EW: As brands and teams grow, a bit of inconsistency in messaging and tone sometimes seeps in. It's really important to ensure you can keep all front-facing communication streamlined and consistent so that customers have the same experience with your brand, no matter the touchpoint.
While that starts with Social and CX, it also dips into the rest of your owned channels like email, SMS, and more.
Now, that by no means infers that every single word should be the same on social as email, and every response on social should be copy-paste. I strongly believe in different channels having unique tones, and I love the fact that every CX'er on our team has a slightly different tone.
RK: What tools do you use?
EW: We use Gorgias for customer experience and some comments on ads, but most of our community and moderation is done within the IG app 😆.
Editor’s Note: If responding in the app is too hardcore for you, I love using Sprout Social for community management. Not an ad, just a recommendation! - RK
RK: Something I see a lot is that when a brand is having a bad moment on the internet people tweet "sorry to ______'s social manager today"—do you have any advice for a social team who might be behind the keyboard on a day like that?
EW: Most folks that are great at social and community-building have high EQ and feel things deeply. We are always on the ball and on call.
It becomes hard to disassociate when customers are yelling at you about whatever someone on the other side of the office did.
Is it Shopify's Social Manager's fault if they are down today? Certainly not.
Will they take the brunt of the angry/frustrated customers? 1000% yes.
Detaching from the brand you so deeply care about and the persona you carry is a really tough act, but sometimes imperative to avoid burnout.
You can apologize and hold space for the others on your team, but it's by no means your weight to carry.
RK: I feel like community management, specifically, is such a vital role for brands that is often overlooked. If you were talking to a manager who didn't see the reason to hire someone for this role, what would you say to convince them?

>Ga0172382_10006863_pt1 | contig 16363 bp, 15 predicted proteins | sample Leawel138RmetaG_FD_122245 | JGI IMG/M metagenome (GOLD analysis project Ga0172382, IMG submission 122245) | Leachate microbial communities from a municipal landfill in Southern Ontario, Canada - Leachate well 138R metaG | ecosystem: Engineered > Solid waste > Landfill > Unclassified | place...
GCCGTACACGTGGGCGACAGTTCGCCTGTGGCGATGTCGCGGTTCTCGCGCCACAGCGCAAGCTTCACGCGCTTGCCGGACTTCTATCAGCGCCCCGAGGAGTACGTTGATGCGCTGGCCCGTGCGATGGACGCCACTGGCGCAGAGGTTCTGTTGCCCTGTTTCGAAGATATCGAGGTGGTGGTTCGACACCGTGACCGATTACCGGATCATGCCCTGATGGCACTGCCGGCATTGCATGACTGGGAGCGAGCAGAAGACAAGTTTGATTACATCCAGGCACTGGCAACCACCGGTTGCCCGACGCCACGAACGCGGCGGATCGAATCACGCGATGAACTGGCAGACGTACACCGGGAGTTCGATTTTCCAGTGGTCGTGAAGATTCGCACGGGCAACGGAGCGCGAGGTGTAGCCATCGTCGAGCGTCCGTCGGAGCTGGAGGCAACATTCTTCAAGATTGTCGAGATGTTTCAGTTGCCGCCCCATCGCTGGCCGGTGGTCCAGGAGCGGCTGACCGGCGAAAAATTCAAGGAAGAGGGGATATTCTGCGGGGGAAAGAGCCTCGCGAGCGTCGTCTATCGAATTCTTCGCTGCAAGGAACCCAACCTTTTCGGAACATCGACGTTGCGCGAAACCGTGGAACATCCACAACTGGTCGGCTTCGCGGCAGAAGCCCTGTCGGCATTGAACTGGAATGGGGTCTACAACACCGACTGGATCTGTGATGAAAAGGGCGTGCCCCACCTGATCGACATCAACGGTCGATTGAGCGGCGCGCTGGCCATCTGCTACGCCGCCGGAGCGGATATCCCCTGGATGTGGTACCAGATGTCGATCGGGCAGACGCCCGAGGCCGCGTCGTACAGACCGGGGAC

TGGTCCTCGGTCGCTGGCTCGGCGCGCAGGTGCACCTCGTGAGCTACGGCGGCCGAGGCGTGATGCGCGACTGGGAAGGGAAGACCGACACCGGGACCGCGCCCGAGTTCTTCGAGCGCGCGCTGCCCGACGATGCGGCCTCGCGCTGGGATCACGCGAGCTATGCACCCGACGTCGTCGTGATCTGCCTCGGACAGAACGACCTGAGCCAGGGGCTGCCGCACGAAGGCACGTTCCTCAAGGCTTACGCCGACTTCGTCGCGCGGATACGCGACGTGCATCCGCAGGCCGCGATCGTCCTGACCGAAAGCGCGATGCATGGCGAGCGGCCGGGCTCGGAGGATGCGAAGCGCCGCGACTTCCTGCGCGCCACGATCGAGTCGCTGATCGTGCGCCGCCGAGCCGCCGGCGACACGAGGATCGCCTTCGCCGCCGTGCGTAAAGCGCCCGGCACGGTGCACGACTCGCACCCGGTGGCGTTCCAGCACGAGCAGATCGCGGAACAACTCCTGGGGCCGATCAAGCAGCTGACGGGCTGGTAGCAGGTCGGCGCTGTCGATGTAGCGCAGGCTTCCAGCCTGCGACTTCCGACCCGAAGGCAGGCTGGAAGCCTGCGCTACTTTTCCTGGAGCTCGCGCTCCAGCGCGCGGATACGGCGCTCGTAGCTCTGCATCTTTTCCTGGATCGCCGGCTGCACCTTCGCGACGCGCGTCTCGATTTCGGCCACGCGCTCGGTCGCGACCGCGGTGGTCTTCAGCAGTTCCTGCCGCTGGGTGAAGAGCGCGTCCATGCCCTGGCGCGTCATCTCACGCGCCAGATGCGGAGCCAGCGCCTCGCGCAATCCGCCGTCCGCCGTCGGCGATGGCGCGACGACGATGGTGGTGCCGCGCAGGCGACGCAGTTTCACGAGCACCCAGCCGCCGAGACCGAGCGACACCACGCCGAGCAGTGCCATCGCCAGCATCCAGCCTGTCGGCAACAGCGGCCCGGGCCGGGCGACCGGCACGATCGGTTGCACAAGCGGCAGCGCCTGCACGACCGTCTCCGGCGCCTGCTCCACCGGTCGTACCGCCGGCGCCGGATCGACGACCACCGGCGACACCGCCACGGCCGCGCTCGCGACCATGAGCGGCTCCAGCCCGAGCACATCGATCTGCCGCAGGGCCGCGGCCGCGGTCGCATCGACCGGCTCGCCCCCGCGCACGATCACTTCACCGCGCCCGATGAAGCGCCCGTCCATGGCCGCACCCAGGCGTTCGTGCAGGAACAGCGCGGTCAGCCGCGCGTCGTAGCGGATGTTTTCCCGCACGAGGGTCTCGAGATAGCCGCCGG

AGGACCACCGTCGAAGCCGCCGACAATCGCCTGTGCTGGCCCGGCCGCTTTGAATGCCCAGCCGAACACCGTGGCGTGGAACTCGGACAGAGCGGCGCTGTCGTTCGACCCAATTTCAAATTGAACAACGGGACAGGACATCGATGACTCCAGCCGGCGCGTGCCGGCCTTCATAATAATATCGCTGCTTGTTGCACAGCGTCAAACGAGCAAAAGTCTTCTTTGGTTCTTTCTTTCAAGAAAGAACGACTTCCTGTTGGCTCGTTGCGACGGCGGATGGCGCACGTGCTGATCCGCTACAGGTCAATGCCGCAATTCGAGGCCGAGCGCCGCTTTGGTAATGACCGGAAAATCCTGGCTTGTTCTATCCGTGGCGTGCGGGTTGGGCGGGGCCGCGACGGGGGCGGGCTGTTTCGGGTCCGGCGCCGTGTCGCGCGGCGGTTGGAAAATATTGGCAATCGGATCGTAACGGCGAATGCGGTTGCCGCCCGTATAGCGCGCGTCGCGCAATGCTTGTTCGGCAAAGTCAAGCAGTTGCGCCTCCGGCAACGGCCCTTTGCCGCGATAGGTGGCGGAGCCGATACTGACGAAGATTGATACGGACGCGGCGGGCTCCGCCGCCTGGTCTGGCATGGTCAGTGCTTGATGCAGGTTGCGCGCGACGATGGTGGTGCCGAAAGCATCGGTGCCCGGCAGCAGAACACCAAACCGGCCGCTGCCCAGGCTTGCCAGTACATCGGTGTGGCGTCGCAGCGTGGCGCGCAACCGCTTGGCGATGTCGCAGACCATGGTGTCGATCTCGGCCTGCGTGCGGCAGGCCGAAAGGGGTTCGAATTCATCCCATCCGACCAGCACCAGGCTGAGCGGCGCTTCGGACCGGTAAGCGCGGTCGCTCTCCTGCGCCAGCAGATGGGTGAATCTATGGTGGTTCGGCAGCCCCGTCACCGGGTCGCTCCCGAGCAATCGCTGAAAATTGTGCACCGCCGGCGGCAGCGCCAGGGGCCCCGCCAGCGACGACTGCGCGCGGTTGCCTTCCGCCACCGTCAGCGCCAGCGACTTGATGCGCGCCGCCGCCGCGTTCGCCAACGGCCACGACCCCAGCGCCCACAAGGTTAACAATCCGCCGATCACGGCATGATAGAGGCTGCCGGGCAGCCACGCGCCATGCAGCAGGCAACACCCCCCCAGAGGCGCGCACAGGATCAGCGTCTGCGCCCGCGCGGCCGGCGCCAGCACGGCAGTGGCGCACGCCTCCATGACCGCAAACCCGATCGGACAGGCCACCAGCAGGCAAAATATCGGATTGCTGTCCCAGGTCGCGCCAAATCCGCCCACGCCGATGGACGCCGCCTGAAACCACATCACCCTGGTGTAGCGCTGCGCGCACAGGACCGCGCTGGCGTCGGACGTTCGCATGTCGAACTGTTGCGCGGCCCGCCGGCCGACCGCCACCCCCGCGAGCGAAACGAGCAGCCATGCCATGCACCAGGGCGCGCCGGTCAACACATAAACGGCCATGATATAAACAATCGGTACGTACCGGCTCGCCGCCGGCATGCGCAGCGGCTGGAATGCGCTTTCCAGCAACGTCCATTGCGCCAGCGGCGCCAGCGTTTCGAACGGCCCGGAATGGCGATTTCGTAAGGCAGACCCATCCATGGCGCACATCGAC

EW: Community Management, much like CX, is viewed as a very reactive role.
"Customers are reaching out and commenting on our posts? Let's find someone to reply to them."
Brand leaders often fail to understand that the community team is the touchpoint that a huge chunk of potential (and current) customers engage with daily. It's what makes you "you," and it highly impacts the feelings folks will have about your brand.
RK: Speaking of community, talk to me about the FB group you recently launched? What's the goal of an initiative like that?
EW: When we launched the JRB Roadies community four months back, we had a singular vision: Create a space for Jones Road superfans to share their brutally honest thoughts and opinions so we can learn.
While thinking deeper into this, I had another idea in mind.
Imagine walking into a conference and seeing a Starbucks counter. Would you buy a coffee? Maybe.
Now, imagine every single person at the conference is holding one. Would you be more likely to buy a coffee?
Imagine we added a slew of superfans into this community and then slowly allowed in some newbies to mingle as well? The vision then expanded.
Sydney, our CX and Community lead, has built the most magical community of 8,000. I've never in my life seen the kind of engagement and kindness that I've seen in this group. It's truly next level.
But we are only just getting started...
RK: Do you think true community exists for a brand?
EW: A group of people liking a singular product is not a community, but a group of folks headed on a deeper and more meaningful mission together transcends that and falls higher on the hierarchy of needs. In the JRB case, it's a group of folks wanting to feel beautiful the way they are and not necessarily needing to cover up to feel perfect. That's a mission that a community can come together for, and a shared mission worth pursuing.